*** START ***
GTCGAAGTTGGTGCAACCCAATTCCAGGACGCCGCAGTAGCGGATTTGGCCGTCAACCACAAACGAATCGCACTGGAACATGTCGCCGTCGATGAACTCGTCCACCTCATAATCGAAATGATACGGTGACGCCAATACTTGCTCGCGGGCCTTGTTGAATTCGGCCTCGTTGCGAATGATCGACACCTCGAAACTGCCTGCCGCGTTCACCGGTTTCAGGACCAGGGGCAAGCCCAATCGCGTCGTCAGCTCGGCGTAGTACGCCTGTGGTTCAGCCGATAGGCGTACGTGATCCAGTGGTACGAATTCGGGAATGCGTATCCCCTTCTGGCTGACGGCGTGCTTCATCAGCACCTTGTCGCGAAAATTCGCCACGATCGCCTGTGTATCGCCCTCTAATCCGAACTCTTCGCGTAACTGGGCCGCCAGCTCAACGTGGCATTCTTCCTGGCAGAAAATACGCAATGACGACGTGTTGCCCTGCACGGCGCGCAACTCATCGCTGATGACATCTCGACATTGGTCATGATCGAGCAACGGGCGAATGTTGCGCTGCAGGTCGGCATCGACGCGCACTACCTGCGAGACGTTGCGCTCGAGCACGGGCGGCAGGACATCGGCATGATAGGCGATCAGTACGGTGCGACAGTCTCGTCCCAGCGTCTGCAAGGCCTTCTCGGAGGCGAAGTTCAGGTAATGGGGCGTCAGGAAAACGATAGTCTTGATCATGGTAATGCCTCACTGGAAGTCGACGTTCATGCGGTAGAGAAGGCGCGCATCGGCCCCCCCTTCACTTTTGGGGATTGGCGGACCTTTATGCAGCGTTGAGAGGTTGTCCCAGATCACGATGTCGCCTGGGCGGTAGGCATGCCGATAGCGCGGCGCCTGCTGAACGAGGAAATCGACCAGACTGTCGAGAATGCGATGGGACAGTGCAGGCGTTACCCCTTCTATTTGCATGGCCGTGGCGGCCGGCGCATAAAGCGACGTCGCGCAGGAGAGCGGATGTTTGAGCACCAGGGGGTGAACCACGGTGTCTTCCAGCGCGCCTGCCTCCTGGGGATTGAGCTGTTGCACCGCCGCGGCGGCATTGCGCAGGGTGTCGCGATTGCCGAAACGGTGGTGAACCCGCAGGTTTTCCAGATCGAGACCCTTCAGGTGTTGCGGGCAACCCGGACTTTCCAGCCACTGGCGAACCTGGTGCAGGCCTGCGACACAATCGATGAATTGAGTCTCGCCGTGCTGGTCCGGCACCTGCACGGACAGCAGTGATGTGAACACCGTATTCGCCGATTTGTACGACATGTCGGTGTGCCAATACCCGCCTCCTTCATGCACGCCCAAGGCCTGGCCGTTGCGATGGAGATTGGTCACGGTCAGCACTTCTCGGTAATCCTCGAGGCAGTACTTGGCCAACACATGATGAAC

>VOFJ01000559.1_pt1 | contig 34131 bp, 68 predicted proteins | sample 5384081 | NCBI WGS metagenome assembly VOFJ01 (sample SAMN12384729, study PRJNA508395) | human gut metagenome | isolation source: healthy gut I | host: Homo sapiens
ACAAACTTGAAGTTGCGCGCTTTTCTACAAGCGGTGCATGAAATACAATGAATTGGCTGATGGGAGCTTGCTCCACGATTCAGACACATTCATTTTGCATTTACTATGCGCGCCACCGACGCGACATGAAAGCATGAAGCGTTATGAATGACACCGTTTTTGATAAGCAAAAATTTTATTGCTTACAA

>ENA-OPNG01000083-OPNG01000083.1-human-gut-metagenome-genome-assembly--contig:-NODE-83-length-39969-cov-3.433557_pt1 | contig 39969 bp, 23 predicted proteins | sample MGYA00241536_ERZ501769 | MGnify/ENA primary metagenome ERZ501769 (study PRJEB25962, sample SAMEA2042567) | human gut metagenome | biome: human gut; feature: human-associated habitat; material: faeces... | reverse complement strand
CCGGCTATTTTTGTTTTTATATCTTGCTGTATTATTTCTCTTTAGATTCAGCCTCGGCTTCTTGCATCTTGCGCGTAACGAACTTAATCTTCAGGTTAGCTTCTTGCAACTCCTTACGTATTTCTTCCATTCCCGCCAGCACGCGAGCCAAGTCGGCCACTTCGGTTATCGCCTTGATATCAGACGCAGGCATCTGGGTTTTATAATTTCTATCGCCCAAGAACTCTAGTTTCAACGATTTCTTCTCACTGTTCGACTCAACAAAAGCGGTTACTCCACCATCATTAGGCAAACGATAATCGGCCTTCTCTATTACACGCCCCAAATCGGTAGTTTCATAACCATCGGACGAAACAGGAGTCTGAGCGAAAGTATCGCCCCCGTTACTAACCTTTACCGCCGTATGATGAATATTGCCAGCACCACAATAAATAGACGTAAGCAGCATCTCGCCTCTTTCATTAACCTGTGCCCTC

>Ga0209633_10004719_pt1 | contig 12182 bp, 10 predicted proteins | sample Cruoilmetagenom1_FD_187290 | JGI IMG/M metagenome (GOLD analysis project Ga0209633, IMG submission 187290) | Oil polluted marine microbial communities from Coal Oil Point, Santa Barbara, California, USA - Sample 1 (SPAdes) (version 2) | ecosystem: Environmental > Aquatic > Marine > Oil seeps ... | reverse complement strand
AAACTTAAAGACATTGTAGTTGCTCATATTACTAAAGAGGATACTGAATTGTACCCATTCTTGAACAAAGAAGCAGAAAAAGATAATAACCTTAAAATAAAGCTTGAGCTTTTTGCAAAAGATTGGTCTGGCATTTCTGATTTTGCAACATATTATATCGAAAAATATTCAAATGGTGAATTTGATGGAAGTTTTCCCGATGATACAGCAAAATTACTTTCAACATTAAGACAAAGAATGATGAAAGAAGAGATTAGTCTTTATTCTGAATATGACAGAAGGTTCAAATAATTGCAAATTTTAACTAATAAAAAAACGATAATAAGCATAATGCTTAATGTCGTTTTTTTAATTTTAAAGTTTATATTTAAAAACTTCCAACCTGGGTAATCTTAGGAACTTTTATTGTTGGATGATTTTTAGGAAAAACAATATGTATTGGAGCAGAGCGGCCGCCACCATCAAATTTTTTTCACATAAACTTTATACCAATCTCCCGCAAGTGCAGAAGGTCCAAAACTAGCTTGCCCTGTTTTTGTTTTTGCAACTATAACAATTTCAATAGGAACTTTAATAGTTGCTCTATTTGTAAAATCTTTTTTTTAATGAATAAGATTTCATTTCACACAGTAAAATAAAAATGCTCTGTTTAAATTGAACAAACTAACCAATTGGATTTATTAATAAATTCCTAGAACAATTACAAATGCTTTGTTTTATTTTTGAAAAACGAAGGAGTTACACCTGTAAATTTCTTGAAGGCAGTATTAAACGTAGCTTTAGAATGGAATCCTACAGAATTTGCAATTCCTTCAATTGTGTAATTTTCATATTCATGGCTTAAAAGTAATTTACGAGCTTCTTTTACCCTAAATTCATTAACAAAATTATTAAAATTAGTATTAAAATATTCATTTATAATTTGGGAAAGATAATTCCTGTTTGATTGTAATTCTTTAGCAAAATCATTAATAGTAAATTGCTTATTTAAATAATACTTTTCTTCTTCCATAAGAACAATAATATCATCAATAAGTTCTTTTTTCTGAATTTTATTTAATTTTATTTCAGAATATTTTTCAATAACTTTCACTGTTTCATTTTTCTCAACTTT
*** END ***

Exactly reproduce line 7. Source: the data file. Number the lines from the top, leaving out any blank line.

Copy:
AAACTTAAAGACATTGTAGTTGCTCATATTACTAAAGAGGATACTGAATTGTACCCATTCTTGAACAAAGAAGCAGAAAAAGATAATAACCTTAAAATAAAGCTTGAGCTTTTTGCAAAAGATTGGTCTGGCATTTCTGATTTTGCAACATATTATATCGAAAAATATTCAAATGGTGAATTTGATGGAAGTTTTCCCGATGATACAGCAAAATTACTTTCAACATTAAGACAAAGAATGATGAAAGAAGAGATTAGTCTTTATTCTGAATATGACAGAAGGTTCAAATAATTGCAAATTTTAACTAATAAAAAAACGATAATAAGCATAATGCTTAATGTCGTTTTTTTAATTTTAAAGTTTATATTTAAAAACTTCCAACCTGGGTAATCTTAGGAACTTTTATTGTTGGATGATTTTTAGGAAAAACAATATGTATTGGAGCAGAGCGGCCGCCACCATCAAATTTTTTTCACATAAACTTTATACCAATCTCCCGCAAGTGCAGAAGGTCCAAAACTAGCTTGCCCTGTTTTTGTTTTTGCAACTATAACAATTTCAATAGGAACTTTAATAGTTGCTCTATTTGTAAAATCTTTTTTTTAATGAATAAGATTTCATTTCACACAGTAAAATAAAAATGCTCTGTTTAAATTGAACAAACTAACCAATTGGATTTATTAATAAATTCCTAGAACAATTACAAATGCTTTGTTTTATTTTTGAAAAACGAAGGAGTTACACCTGTAAATTTCTTGAAGGCAGTATTAAACGTAGCTTTAGAATGGAATCCTACAGAATTTGCAATTCCTTCAATTGTGTAATTTTCATATTCATGGCTTAAAAGTAATTTACGAGCTTCTTTTACCCTAAATTCATTAACAAAATTATTAAAATTAGTATTAAAATATTCATTTATAATTTGGGAAAGATAATTCCTGTTTGATTGTAATTCTTTAGCAAAATCATTAATAGTAAATTGCTTATTTAAATAATACTTTTCTTCTTCCATAAGAACAATAATATCATCAATAAGTTCTTTTTTCTGAATTTTATTTAATTTTATTTCAGAATATTTTTCAATAACTTTCACTGTTTCATTTTTCTCAACTTT